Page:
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Utah cardiologist, others say COVID-19 is affecting the heart

“What we’re seeing in cases of severe infection, the body often produces a strong immune response to fight the viral infection and that strong immune response can potentially, indirectly, cause cardiovascular consequences,” said University of Utah Health cardiologist Dr. Kevin Shah.

Heather Wetch, Caleb Stepaniak and Marina Hays conduct tests as the University of Utah’s Wellness Bus conducts COVID-19 testing at West Valley City’s Centennial Park on Monday, Aug. 31, 2020.
Scott G Winterton, Deseret News

SALT LAKE CITY — In less than a year, health experts have learned that masks prevent the spread of the coronavirus, how to quickly test for COVID-19 and are reportedly close to developing a vaccine.

And while it’s too soon to know the long-term effects of the coronavirus, scientists are starting to identify and study some of the lasting effects of COVID-19. Early research shows that the coronavirus is having serious consequences on the cardiovascular system.

“This is a disease, I think, that has a number of sort of mysteries involved compared to the usual respiratory virus,” said Dr. Gregory Poland, a physician and researcher with the Mayo Clinic Vaccine Research Group. In comments shared on the Mayo Clinic’s coronavirus website, Poland reported a variety of COVID-19 induced health problems.

“We’re really seeing a number of reports of people who report long-term fatigue, headaches, vertigo, interestingly enough difficulties with cognition with cardio-respiratory fitness,” he said. “And I think what we’re going to find out is that a large portion — not all — but a large portion of that is likely to relate to this significant cellular-level damage.”

“I think it’s an argument for why we take this disease so seriously,” he added.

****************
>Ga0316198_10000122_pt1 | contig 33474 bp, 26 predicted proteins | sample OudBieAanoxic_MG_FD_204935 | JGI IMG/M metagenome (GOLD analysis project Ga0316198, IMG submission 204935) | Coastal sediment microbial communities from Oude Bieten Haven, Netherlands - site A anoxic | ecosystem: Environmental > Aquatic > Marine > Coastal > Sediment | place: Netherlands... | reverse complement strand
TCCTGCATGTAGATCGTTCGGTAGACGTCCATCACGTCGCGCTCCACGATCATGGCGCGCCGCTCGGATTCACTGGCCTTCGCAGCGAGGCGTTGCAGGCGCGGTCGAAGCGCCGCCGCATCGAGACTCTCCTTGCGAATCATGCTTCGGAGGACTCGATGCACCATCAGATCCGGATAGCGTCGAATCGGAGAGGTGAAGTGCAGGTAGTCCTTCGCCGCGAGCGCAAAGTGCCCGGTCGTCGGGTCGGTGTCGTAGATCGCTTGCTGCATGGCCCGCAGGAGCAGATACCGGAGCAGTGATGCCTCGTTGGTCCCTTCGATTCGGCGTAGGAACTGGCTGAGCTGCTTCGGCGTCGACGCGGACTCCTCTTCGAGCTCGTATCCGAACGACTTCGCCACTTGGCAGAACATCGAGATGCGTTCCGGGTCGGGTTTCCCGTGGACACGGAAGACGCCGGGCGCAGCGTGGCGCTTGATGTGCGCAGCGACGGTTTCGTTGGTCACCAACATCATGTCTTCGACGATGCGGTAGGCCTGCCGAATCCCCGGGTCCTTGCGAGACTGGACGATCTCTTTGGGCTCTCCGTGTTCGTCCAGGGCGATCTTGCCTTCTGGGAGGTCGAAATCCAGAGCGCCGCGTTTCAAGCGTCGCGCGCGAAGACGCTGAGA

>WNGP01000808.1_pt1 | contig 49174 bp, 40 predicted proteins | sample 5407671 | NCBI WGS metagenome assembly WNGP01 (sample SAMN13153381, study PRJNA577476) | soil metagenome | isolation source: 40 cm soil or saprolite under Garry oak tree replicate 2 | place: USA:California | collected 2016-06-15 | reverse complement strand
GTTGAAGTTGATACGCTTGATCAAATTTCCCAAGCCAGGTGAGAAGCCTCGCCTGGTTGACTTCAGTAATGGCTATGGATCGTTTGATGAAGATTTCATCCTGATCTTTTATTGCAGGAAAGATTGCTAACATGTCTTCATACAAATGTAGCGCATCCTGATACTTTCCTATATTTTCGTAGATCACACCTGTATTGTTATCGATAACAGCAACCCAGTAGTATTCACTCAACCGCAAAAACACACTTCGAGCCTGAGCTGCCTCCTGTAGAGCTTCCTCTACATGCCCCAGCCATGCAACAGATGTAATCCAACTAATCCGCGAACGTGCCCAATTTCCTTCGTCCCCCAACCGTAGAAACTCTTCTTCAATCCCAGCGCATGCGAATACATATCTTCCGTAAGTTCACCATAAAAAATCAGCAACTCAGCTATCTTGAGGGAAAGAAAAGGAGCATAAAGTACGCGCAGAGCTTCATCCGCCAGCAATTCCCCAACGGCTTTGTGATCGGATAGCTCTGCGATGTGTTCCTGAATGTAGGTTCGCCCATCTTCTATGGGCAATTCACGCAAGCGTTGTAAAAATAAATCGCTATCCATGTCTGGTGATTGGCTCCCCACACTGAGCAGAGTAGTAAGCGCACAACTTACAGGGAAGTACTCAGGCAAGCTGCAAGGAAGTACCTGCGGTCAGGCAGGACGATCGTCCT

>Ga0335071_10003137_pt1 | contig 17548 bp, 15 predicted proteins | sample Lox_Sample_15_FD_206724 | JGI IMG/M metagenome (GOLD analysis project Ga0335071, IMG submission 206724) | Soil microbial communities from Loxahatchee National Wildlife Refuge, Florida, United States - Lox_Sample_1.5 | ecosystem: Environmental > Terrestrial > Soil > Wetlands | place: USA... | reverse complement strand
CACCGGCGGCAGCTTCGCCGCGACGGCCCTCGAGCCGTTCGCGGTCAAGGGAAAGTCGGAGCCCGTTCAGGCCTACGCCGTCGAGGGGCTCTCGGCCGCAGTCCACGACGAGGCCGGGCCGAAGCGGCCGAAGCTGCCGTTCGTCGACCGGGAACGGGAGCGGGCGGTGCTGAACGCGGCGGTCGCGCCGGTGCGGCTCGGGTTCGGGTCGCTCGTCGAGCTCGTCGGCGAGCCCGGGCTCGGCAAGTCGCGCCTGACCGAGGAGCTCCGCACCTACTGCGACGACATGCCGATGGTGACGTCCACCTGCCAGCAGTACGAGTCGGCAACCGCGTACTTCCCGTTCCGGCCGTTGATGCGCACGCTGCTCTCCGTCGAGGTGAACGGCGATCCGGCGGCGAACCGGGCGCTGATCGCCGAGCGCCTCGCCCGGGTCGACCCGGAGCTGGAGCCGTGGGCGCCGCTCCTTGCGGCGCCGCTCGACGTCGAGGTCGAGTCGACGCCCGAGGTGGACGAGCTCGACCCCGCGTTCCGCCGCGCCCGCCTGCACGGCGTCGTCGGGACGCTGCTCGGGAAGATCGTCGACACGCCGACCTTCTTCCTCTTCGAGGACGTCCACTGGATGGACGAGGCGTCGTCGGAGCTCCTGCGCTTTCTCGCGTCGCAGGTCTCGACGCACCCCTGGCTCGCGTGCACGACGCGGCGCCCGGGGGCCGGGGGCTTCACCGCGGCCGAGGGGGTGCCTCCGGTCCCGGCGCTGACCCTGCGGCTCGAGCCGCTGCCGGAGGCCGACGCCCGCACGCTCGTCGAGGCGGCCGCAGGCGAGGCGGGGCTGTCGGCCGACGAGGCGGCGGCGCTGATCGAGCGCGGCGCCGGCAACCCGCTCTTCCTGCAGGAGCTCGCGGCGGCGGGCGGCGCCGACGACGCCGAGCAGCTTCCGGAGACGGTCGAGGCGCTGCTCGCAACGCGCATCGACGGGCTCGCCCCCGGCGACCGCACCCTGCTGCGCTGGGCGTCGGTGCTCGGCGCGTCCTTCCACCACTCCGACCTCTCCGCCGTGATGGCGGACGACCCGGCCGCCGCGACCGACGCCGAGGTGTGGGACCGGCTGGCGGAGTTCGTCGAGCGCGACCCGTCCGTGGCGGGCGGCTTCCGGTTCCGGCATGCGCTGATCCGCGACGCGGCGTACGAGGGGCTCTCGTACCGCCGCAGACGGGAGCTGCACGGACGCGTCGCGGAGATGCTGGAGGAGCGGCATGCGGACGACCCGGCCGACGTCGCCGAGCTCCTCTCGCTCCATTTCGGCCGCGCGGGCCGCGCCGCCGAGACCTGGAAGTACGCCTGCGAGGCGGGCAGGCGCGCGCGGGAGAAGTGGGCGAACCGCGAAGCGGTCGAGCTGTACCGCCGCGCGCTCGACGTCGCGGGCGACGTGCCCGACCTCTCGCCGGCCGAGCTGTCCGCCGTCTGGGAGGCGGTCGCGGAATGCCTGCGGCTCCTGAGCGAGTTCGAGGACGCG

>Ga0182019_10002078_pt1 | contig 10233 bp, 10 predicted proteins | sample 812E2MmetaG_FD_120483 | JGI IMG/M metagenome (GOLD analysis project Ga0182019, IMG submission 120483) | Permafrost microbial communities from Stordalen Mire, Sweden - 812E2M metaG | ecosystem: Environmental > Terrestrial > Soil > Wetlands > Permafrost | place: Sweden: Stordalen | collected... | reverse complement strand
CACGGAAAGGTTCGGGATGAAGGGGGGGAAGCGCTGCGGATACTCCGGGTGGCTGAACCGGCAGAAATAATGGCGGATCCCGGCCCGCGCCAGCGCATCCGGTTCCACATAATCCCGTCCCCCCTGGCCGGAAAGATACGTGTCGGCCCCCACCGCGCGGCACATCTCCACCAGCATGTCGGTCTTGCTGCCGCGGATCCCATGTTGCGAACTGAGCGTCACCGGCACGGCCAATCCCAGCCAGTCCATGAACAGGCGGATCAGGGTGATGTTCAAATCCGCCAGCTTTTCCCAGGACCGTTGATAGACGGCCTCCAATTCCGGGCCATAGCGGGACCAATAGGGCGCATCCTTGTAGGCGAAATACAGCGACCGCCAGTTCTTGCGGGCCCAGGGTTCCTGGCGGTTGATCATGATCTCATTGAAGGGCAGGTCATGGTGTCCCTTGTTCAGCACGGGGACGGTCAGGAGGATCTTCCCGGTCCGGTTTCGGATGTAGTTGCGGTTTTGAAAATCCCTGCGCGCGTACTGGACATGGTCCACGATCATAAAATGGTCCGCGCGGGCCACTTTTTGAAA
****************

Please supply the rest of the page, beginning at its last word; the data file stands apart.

Poland warned that people who may have had mild or no coronavirus symptoms might think they’re over it, but “the data suggests otherwise.”

The lasting complications are affecting the heart in ways that scientists are just beginning to understand. Poland said there is evidence of coronavirus patients experiencing myocardial damage, cardiomyopathy ( a heart disease which can cause the heart muscle to become weaker), arrhythmias, decreased ejection fractions (a metric for determining the heart’s pumping capacity) and arterial and venous occlusions (clots in the arteries or veins).

Doctors have also found pulmonary fibrosis, or the scarring of the lungs, in coronavirus patients, he added.

So why is a novel respiratory disease affecting the heart and circulatory system? University of Utah cardiologist Dr. Kevin Shah has the answer.

“There are other viruses in the same family of this virus, SARS-CoV-2, which have been known to cause cardiovascular problems,” said Shah.

What’s unique about this virus is its highly contagious nature, the cardiologist said, and that “there’s high affinity for the virus to bind to a particular protein which is expressed in within the heart and within endothelial cells, or blood vessels.”